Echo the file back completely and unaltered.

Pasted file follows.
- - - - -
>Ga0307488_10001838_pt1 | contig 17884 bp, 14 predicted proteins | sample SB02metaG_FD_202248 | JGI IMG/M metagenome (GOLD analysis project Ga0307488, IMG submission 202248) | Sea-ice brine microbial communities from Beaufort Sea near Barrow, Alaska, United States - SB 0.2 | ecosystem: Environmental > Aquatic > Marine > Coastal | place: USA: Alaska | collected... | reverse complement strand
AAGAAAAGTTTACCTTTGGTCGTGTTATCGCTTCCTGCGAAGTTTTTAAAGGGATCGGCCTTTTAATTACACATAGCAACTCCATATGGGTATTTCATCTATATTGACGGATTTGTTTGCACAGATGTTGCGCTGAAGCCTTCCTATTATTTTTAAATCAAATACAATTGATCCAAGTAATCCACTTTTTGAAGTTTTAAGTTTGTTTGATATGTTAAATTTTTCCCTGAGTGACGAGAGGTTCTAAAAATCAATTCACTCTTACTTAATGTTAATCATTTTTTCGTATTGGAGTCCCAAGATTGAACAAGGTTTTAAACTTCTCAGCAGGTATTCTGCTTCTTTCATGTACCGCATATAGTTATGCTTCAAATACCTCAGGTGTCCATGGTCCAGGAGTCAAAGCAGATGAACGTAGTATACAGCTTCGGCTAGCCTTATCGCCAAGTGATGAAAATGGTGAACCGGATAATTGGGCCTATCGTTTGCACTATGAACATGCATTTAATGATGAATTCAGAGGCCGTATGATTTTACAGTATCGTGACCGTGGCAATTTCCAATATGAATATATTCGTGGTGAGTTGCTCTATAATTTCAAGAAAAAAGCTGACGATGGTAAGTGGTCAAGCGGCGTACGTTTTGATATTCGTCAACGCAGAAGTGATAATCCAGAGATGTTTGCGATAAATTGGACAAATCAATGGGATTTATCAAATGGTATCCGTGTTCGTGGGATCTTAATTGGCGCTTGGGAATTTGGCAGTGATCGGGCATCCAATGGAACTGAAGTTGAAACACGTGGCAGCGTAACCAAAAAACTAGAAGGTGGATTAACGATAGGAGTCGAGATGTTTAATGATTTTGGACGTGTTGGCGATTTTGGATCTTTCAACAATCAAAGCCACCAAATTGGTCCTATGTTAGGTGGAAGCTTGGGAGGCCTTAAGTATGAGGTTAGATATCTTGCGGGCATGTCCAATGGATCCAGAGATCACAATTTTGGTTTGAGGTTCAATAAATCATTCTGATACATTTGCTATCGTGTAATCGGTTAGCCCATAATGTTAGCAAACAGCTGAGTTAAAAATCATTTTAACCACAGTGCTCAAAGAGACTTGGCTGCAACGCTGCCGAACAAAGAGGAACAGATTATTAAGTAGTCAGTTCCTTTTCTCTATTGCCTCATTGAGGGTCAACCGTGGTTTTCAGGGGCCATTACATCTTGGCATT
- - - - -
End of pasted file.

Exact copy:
>Ga0307488_10001838_pt1 | contig 17884 bp, 14 predicted proteins | sample SB02metaG_FD_202248 | JGI IMG/M metagenome (GOLD analysis project Ga0307488, IMG submission 202248) | Sea-ice brine microbial communities from Beaufort Sea near Barrow, Alaska, United States - SB 0.2 | ecosystem: Environmental > Aquatic > Marine > Coastal | place: USA: Alaska | collected... | reverse complement strand
AAGAAAAGTTTACCTTTGGTCGTGTTATCGCTTCCTGCGAAGTTTTTAAAGGGATCGGCCTTTTAATTACACATAGCAACTCCATATGGGTATTTCATCTATATTGACGGATTTGTTTGCACAGATGTTGCGCTGAAGCCTTCCTATTATTTTTAAATCAAATACAATTGATCCAAGTAATCCACTTTTTGAAGTTTTAAGTTTGTTTGATATGTTAAATTTTTCCCTGAGTGACGAGAGGTTCTAAAAATCAATTCACTCTTACTTAATGTTAATCATTTTTTCGTATTGGAGTCCCAAGATTGAACAAGGTTTTAAACTTCTCAGCAGGTATTCTGCTTCTTTCATGTACCGCATATAGTTATGCTTCAAATACCTCAGGTGTCCATGGTCCAGGAGTCAAAGCAGATGAACGTAGTATACAGCTTCGGCTAGCCTTATCGCCAAGTGATGAAAATGGTGAACCGGATAATTGGGCCTATCGTTTGCACTATGAACATGCATTTAATGATGAATTCAGAGGCCGTATGATTTTACAGTATCGTGACCGTGGCAATTTCCAATATGAATATATTCGTGGTGAGTTGCTCTATAATTTCAAGAAAAAAGCTGACGATGGTAAGTGGTCAAGCGGCGTACGTTTTGATATTCGTCAACGCAGAAGTGATAATCCAGAGATGTTTGCGATAAATTGGACAAATCAATGGGATTTATCAAATGGTATCCGTGTTCGTGGGATCTTAATTGGCGCTTGGGAATTTGGCAGTGATCGGGCATCCAATGGAACTGAAGTTGAAACACGTGGCAGCGTAACCAAAAAACTAGAAGGTGGATTAACGATAGGAGTCGAGATGTTTAATGATTTTGGACGTGTTGGCGATTTTGGATCTTTCAACAATCAAAGCCACCAAATTGGTCCTATGTTAGGTGGAAGCTTGGGAGGCCTTAAGTATGAGGTTAGATATCTTGCGGGCATGTCCAATGGATCCAGAGATCACAATTTTGGTTTGAGGTTCAATAAATCATTCTGATACATTTGCTATCGTGTAATCGGTTAGCCCATAATGTTAGCAAACAGCTGAGTTAAAAATCATTTTAACCACAGTGCTCAAAGAGACTTGGCTGCAACGCTGCCGAACAAAGAGGAACAGATTATTAAGTAGTCAGTTCCTTTTCTCTATTGCCTCATTGAGGGTCAACCGTGGTTTTCAGGGGCCATTACATCTTGGCATT